We move in her way was created in this way as a performative laboratory, in which the audience and performers negotiated the ICA Theatre space around sculptural objects and their own bodies. Play and playfulness unfolded during the open-ended live performance, sparking a breakdown of assumed order between performers and audience. The dynamics of power-play shifted between the masked audience, the performers and the sculptural objects created as a means to facilitate touch and being together, whilst remaining distinct.

Protest @ Victoria Miro (Gallery 1) / until 5th November 2016


Doors: Tuesday-Saturday 10:00am-6:00pm

@ Victoria Miro, Gallery I, 16 Wharf Road, London N1 7RW

Free entry


Historical and contemporary works feature in a group exhibition by artists concerned with the socio-political issues of their day, who question the status quo and the power structures found within societies, and who take the very language of protest as a means to explore its potency.

Taking as a starting point Alice Neel’s 1936 painting Nazis Murder Jews, the exhibition presents new and recent works by artists including Doug Aitken, Elmgreen & Dragset, Isaac Julien, Wangechi Mutu, Richard Prince and Sarah Sze amongst others. These works do not document protests per se, but rather through image, composition, gesture, material, form or concept, serve as a call to action – inspiring consideration of possibilities for a life of freedom, an insistence on human rights, and continued debate and dialogue around the immediate social and political issues which confront our global community.

Doug Aitken, Jules de Balincourt, Vlassis Caniaris, Elmgreen & Dragset, Ian Hamilton Finlay, Christian Holstad, Isaac Julien, Yayoi Kusama, Wangechi Mutu, Alice Neel, Chris Ofili, Richard Prince, Sarah Sze, Wolfgang Tillmans, Rirkrit Tiravanija and Kara Walker.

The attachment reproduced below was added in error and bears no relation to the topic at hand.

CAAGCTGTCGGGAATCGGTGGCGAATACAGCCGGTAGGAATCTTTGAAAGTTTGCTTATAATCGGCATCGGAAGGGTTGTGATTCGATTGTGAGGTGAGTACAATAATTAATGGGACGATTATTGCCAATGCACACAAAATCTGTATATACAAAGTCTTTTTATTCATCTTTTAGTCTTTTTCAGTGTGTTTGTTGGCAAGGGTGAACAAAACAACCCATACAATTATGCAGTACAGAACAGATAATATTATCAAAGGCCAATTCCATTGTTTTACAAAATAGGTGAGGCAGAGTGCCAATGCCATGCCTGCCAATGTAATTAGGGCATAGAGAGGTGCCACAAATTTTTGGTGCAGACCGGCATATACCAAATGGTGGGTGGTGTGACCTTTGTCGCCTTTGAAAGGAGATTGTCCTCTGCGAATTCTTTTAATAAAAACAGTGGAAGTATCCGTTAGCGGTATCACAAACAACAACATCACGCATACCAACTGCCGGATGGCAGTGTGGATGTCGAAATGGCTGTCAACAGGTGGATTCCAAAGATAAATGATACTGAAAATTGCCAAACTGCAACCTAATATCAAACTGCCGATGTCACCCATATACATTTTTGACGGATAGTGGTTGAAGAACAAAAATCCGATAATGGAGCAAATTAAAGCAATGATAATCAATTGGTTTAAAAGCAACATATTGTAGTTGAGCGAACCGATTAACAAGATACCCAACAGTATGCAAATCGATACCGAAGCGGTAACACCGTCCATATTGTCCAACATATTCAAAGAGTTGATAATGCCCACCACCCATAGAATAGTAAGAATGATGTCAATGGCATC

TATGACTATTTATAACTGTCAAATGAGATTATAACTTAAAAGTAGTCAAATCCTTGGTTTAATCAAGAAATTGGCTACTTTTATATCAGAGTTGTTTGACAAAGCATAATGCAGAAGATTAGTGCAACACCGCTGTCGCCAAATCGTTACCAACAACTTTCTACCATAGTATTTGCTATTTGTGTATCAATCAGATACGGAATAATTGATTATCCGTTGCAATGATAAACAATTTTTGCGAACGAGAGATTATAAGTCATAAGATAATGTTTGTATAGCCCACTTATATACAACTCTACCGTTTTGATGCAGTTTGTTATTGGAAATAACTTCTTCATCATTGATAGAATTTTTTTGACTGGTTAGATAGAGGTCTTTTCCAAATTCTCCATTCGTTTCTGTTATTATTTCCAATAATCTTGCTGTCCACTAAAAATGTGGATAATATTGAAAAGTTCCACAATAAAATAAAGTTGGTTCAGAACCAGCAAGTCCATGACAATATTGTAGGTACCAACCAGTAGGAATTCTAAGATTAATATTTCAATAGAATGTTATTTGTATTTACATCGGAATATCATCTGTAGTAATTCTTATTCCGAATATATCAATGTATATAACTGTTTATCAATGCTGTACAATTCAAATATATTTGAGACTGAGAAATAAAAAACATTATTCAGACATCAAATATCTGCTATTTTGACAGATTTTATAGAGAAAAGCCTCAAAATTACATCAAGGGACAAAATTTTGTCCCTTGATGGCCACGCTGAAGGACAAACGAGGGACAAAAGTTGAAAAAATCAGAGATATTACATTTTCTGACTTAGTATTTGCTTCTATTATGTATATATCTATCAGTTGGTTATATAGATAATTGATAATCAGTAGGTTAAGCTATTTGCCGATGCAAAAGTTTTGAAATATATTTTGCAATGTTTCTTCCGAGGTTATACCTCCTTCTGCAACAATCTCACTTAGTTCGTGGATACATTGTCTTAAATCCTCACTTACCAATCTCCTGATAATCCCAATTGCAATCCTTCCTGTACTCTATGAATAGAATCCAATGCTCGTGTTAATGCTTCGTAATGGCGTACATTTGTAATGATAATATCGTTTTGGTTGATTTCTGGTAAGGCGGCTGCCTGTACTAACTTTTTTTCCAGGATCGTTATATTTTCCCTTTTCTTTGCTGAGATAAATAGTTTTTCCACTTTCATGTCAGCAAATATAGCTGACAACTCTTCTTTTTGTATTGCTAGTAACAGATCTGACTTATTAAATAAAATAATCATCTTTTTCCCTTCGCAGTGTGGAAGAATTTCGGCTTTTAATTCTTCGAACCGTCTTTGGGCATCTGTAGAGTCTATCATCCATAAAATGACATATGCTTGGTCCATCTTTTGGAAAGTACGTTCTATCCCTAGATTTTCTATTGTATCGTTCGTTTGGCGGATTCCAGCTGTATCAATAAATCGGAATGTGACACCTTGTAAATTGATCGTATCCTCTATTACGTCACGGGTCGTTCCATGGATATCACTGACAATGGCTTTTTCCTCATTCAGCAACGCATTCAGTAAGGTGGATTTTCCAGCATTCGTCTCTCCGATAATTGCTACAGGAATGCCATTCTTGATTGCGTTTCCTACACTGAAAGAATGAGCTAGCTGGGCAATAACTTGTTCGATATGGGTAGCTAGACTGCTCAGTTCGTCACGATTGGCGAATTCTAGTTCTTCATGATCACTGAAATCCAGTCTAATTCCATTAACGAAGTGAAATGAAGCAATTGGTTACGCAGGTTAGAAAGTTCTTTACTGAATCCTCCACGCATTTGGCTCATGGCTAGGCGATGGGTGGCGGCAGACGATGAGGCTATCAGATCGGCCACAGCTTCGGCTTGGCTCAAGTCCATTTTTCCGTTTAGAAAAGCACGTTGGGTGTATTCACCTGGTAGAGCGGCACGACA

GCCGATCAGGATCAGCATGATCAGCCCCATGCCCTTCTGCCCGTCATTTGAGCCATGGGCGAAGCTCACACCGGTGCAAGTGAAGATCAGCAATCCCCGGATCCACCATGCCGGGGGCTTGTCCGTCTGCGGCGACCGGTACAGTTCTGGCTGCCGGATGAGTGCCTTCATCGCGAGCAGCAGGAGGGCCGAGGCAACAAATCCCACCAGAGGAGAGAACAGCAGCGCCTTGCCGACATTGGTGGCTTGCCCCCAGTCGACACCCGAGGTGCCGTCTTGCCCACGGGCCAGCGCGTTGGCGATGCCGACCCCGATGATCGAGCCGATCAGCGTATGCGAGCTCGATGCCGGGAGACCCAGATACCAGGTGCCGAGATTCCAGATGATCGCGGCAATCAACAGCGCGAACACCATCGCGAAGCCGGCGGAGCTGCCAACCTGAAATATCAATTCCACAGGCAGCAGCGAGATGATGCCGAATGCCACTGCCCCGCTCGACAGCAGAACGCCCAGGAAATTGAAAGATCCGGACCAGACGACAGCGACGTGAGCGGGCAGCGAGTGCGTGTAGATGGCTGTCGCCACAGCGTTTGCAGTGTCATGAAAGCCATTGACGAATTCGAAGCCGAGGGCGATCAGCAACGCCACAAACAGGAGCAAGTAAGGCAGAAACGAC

Jorge Otero-Pailos: The Ethics of Dust @ Houses of Parliament / until 1st September 2016


Monday to Saturday 9am to 5.30pm

@ Houses of Parliament, Westminster Hall, Westminster, London SW1A 0AA

Tickets: free, book online


Commissioned and produced by Artangel, this temporary art installation was created by artist, architect and conservationist Jorge Otero-Pailos. The artwork is a 50 metre long translucent latex cast of Westminster Hall’s east wall and contains hundreds of years of surface pollution and dust.

Suspended from the hall’s magnificent 28-metre high hammerbeam roof, the latex sheet contains innumerable particles of dust, soot and dirt gently lifted from the wall during the sensitive cleaning process.

The Big Blue @ Ordovas Gallery / until 12th December 2015


Tue-Fri: 10:00-18:00
Sat: 11:00-15:00

@ Ordovas Gallery, 25 Savile Row, London W1S 2ER

Free entry


Conceived by Damien Hirst and curated by Ordovas.

The Big Blue explores some of the ways in which the sea influences art, by looking at works that span many centuries from Roman times until today. Our intention is to offer an original and penetrating glimpse into a universal theme.